Written by Ben Bunting: BA(Hons), PGCert.
There is growing evidence of a link between endocrine disruptors and male fertility. In a recent study, Yuan et al. found that dibutyl phthalate significantly reduced the number of sperm and Sertoli cells in male rats, and decreased serum testosterone levels. Changes in male reproductive function were associated with distinct changes in DNA methylation, including hypomethylation of the promoter of the Fstl3 gene. Metabolic analysis of exposed rats revealed increased levels of betaine and a decreased betaine homocysteine S-methyltransferase, suggesting a disruption of the methionine cycle.
The mechanisms of DNMTs' transgenerational actions on human sperm and testes are unclear. Some researchers think that the first effects of TCDD exposure may be mediated by alterations in normal methyltransferase activity. Others speculate that a different mechanism may be involved. This article reviews some possible mechanisms.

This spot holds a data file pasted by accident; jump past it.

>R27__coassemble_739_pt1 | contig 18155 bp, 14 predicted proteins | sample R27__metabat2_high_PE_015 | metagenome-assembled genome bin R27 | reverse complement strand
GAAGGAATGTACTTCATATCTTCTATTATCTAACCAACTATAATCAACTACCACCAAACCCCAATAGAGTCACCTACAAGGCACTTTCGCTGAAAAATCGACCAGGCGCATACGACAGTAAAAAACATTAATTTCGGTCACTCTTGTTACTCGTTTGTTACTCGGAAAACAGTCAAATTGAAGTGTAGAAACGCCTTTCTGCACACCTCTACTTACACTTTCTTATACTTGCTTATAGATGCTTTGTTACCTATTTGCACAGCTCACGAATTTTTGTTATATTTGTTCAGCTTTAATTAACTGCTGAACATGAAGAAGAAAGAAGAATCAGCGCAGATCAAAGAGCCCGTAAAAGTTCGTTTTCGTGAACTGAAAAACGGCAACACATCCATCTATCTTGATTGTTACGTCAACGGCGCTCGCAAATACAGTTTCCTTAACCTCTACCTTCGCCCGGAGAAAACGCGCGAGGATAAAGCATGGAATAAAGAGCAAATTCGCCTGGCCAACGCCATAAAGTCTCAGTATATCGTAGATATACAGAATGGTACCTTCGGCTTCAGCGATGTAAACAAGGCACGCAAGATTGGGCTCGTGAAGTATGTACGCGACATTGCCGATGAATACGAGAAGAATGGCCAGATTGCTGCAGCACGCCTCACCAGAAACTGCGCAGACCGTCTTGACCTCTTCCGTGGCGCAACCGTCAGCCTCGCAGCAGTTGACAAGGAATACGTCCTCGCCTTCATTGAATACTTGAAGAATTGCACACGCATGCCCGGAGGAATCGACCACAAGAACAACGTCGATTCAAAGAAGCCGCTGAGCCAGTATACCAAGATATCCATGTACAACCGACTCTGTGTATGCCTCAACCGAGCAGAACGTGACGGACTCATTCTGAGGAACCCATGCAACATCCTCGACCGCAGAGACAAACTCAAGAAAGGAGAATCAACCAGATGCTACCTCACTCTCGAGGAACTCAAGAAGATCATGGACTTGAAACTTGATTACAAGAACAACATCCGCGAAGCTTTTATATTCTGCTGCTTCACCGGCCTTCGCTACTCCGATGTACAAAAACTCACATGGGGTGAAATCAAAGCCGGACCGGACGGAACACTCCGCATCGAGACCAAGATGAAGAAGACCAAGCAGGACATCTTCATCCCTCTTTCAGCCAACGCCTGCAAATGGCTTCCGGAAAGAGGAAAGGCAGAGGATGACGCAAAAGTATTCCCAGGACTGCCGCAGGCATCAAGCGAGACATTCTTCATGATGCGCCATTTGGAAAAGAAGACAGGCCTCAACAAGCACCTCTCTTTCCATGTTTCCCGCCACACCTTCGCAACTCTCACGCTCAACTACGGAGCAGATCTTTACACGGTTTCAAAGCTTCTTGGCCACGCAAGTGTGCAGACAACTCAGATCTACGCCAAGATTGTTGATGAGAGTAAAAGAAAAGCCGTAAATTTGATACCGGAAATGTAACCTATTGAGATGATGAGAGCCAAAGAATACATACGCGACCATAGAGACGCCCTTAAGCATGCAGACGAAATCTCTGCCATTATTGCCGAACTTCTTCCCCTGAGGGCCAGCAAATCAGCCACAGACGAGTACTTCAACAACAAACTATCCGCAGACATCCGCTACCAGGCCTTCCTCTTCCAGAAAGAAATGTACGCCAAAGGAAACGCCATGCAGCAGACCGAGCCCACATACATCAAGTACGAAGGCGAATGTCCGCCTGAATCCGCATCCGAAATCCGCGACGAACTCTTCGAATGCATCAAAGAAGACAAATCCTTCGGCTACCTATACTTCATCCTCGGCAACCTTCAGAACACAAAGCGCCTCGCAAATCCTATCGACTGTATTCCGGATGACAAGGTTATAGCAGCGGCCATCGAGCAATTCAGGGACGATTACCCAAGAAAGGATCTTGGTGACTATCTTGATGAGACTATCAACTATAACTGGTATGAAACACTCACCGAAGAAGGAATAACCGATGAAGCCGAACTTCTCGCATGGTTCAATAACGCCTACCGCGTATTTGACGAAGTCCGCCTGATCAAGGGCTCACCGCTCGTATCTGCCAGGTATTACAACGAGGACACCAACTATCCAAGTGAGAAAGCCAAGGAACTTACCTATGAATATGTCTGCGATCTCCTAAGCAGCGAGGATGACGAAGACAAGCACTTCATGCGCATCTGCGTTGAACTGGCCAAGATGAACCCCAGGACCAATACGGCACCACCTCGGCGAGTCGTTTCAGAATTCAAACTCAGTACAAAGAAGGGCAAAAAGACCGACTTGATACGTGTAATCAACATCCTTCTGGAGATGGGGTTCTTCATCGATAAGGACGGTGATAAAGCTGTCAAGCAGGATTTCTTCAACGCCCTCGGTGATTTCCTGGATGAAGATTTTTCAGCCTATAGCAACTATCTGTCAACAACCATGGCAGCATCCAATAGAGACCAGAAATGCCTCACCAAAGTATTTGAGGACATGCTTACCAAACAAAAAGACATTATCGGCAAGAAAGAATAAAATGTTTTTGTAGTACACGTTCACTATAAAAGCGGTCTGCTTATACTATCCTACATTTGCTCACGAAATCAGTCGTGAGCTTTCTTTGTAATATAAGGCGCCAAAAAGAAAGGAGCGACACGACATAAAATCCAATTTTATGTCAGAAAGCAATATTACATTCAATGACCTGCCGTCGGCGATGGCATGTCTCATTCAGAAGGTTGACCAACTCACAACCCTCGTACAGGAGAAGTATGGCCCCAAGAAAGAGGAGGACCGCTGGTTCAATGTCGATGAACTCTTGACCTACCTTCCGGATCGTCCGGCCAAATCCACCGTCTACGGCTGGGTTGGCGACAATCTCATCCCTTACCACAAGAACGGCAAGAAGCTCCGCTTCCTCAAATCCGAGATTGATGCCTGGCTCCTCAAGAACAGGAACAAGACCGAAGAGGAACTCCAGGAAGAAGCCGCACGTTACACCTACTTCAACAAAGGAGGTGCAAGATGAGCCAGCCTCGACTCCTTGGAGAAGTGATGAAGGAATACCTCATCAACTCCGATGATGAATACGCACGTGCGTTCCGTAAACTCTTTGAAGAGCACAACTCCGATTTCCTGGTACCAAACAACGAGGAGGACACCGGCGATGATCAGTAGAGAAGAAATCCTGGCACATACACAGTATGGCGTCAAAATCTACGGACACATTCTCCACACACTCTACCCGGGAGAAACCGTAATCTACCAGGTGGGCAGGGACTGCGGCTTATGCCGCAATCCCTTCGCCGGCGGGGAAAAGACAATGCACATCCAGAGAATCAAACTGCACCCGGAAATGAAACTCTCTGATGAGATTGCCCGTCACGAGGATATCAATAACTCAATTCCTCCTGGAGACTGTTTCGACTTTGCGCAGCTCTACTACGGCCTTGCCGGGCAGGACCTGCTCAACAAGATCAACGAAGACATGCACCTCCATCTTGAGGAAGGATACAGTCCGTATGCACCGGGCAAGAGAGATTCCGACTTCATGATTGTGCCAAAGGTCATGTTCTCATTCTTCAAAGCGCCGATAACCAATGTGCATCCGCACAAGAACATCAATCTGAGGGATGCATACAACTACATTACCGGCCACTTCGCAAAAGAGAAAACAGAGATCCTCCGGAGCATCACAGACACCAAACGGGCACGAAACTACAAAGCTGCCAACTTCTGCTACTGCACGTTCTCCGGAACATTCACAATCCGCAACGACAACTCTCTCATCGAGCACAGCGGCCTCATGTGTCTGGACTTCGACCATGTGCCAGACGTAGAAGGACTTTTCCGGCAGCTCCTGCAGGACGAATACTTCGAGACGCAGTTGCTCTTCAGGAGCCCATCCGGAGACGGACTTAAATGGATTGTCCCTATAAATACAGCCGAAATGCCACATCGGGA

In this study, we aimed to understand the mechanisms of DNMTs-induced effects on the sperm's epigenome. We used vinclozolin, an endocrine disruptor, which has transgenerational effects on sperm's development and adult-onset disease states. We found that vinclozolin's transgenerational actions on the testis resulted in reproducible changes in gene expression, with most genes being silenced or reduced. Moreover, we observed dramatic changes in methyltransferases (Dnmt3A and Dnmt3L) in the F1 and F2 vinclozolin-treated testis.
The results suggest that exposure to endocrine disruptors to DNMTs affects sperm vulnerability, although most studies involve animal models. Some studies, however, show that exposure to certain pollutants and unhealthy lifestyles can alter sperm. In addition to animal studies, a 2013 study showed that epigenetic signatures of endocrine disruptors can be transferred between generations, suggesting that transgenerational effects can occur.